Applications of non-invasive brain-computer interfaces for communication and affect recognition



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Various assistive technologies are available for people with communication disorders. While these technologies are quite useful for moderate to severe movement impairments, certain progressive diseases can cause a total locked-in state (TLIS). These conditions include amyotrophic lateral sclerosis (ALS), neuromuscular disease (NMD), and several other disorders that can cause impairment between the neural pathways and the muscles. For people in a locked-in state (LIS), brain-computer interfaces (BCIs) may be the only possible solution. BCIs could help to restore communication to these people, with the help of external devices and neural recordings.

The present dissertation investigates the role of latency jitter on BCIs system performance and, at the same time, the possibility of affect recognition using BCIs. BCIs that can recognize human affect are referred to as affective brain-computer interfaces (aBCIs). These aBCIs are a relatively new area of research in affective computing. Estimation of affective states can improve human-computer interaction as well as improve the care of people with severe disabilities. The present work used a publicly available dataset as well as a dataset collected at the Brain and Body Sensing Lab at K-State to assess the effectiveness of EEG recordings in recognizing affective states.

This work proposed an extended classifier-based latency estimation (CBLE) method using sparse autoencoders (SAE) to investigate the role of latency jitter on BCI system performance. The recent emergence of autoencoders motivated the present work to develop an SAE based CBLE method. Here, the newly-developed SAE-based CBLE method is applied to a newly-collected dataset. Results from our data showed a significant (p < 0.001) negative correlation between BCI accuracy and estimated latency jitter. Furthermore, the SAE-based CBLE method is also able to predict BCI accuracy.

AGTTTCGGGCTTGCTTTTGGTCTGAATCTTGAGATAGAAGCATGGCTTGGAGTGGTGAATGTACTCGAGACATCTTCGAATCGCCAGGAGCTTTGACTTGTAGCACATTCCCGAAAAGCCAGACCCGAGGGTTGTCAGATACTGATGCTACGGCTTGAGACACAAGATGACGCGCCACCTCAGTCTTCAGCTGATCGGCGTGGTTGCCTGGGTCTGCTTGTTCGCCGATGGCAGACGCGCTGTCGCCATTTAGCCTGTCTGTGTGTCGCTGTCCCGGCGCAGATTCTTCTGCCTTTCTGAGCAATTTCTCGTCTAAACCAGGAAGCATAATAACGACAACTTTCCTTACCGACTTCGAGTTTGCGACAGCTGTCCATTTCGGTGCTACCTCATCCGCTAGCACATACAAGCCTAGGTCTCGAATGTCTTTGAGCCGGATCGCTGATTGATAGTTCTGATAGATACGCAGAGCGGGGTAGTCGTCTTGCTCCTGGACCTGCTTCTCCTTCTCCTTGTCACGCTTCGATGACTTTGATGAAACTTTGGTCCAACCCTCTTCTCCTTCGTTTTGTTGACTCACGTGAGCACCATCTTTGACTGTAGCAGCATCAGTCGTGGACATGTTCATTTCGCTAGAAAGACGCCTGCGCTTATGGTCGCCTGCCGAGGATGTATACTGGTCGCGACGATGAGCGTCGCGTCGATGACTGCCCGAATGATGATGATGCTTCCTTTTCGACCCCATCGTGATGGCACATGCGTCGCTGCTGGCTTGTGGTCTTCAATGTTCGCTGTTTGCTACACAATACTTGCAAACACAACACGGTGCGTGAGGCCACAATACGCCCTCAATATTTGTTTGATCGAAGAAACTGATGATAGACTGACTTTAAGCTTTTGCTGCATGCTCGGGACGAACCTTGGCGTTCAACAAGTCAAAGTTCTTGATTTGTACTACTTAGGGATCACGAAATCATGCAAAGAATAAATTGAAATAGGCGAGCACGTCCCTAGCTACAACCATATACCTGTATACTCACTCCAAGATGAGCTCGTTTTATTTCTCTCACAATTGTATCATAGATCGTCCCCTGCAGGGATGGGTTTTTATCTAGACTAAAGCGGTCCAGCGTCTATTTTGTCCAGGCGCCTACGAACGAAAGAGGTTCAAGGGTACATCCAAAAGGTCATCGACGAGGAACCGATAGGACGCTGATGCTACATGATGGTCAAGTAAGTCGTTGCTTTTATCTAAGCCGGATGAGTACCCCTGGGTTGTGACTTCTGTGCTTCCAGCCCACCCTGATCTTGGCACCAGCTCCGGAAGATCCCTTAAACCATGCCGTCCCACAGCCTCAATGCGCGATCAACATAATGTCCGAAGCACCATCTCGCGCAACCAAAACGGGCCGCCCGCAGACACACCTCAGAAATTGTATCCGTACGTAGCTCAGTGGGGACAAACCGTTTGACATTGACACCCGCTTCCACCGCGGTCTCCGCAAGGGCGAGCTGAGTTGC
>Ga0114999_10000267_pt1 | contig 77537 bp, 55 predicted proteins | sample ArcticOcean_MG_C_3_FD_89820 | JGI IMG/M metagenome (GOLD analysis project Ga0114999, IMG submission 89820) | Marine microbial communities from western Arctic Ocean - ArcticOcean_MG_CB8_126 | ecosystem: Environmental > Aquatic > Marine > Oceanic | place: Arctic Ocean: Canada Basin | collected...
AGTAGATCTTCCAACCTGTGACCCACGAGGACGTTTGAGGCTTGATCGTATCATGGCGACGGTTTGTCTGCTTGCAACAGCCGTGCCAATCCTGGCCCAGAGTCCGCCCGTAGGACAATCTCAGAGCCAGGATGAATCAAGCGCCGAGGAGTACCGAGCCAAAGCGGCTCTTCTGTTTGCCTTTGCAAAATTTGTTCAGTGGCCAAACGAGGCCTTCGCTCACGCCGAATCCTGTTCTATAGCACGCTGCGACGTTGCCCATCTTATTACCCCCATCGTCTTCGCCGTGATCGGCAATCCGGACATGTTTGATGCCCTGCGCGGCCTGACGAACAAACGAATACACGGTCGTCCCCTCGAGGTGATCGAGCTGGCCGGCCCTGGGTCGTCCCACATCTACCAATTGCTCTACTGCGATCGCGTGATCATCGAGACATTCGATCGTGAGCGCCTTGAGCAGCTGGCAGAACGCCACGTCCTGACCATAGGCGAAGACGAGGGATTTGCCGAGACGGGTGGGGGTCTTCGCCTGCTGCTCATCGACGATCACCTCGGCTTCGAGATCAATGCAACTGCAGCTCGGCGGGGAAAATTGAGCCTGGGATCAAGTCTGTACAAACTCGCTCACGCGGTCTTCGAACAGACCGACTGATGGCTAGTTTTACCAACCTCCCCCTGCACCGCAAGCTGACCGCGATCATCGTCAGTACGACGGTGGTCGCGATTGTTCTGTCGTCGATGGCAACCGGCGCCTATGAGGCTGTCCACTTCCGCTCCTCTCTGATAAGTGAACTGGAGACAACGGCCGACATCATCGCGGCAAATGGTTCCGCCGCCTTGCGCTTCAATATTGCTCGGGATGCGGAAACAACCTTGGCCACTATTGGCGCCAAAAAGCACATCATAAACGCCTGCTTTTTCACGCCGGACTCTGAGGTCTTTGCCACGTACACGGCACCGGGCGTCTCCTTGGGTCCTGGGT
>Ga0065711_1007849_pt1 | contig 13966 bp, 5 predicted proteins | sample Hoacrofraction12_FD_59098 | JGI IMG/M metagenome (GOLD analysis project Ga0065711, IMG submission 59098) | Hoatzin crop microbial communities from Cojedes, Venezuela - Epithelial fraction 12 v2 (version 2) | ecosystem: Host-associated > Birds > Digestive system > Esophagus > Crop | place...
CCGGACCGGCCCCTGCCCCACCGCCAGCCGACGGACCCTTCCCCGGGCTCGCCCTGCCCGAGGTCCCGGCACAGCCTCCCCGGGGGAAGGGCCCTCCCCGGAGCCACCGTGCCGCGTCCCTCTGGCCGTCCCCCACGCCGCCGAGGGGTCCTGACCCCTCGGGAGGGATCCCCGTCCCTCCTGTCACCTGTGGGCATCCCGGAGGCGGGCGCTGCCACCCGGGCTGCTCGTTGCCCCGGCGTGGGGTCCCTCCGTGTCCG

In the aBCI-related investigation, this work explored the effectiveness of different features extracted from EEG to identify the affect of a user who was experiencing affective stimuli. Furthermore, this dissertation reviewed articles that used the Database for Emotion Analysis Using Physiological Signals (DEAP) (i.e., a publicly available affective database) and found that a significant number of studies did not consider the presence of the class imbalance in the dataset. Failing to consider class imbalance creates misleading results. Furthermore, ignoring class imbalance makes comparing results between studies impossible, since different datasets will have different class imbalances. Class imbalance also shifts the chance level. Hence, it is vital to consider class bias while determining if the results are above chance. This dissertation suggests the use of balanced accuracy as a performance metric and its posterior distribution for computing confidence intervals to account for the effect of class imbalance.



Brain-computer interfaces (BCIs), Electroencephalogram (EEG), Classification, P300 speller, Emotion recognition, Machine learning

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Doctor of Philosophy


Department of Electrical and Computer Engineering

Major Professor

David E. Thompson